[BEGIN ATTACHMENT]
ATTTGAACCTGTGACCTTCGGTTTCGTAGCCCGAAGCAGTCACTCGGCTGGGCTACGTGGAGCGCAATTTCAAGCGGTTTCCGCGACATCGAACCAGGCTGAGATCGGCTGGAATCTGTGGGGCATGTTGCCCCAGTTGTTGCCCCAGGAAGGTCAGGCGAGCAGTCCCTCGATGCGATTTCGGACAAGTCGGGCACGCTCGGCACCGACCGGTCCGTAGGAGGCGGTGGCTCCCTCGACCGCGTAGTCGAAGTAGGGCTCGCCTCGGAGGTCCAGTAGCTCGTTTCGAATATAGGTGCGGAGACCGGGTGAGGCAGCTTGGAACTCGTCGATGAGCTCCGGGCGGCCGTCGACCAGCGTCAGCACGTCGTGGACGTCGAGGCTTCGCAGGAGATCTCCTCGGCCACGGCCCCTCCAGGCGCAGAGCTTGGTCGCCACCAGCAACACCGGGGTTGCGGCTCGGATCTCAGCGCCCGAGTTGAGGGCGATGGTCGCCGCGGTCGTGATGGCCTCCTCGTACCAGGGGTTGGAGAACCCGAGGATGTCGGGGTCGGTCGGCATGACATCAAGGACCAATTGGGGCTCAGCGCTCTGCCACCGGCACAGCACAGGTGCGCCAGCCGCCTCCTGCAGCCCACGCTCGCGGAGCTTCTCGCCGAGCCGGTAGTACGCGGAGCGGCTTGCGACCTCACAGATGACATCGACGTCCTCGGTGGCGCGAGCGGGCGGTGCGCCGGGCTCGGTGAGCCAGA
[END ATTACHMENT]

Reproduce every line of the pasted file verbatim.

ATTTGAACCTGTGACCTTCGGTTTCGTAGCCCGAAGCAGTCACTCGGCTGGGCTACGTGGAGCGCAATTTCAAGCGGTTTCCGCGACATCGAACCAGGCTGAGATCGGCTGGAATCTGTGGGGCATGTTGCCCCAGTTGTTGCCCCAGGAAGGTCAGGCGAGCAGTCCCTCGATGCGATTTCGGACAAGTCGGGCACGCTCGGCACCGACCGGTCCGTAGGAGGCGGTGGCTCCCTCGACCGCGTAGTCGAAGTAGGGCTCGCCTCGGAGGTCCAGTAGCTCGTTTCGAATATAGGTGCGGAGACCGGGTGAGGCAGCTTGGAACTCGTCGATGAGCTCCGGGCGGCCGTCGACCAGCGTCAGCACGTCGTGGACGTCGAGGCTTCGCAGGAGATCTCCTCGGCCACGGCCCCTCCAGGCGCAGAGCTTGGTCGCCACCAGCAACACCGGGGTTGCGGCTCGGATCTCAGCGCCCGAGTTGAGGGCGATGGTCGCCGCGGTCGTGATGGCCTCCTCGTACCAGGGGTTGGAGAACCCGAGGATGTCGGGGTCGGTCGGCATGACATCAAGGACCAATTGGGGCTCAGCGCTCTGCCACCGGCACAGCACAGGTGCGCCAGCCGCCTCCTGCAGCCCACGCTCGCGGAGCTTCTCGCCGAGCCGGTAGTACGCGGAGCGGCTTGCGACCTCACAGATGACATCGACGTCCTCGGTGGCGCGAGCGGGCGGTGCGCCGGGCTCGGTGAGCCAGA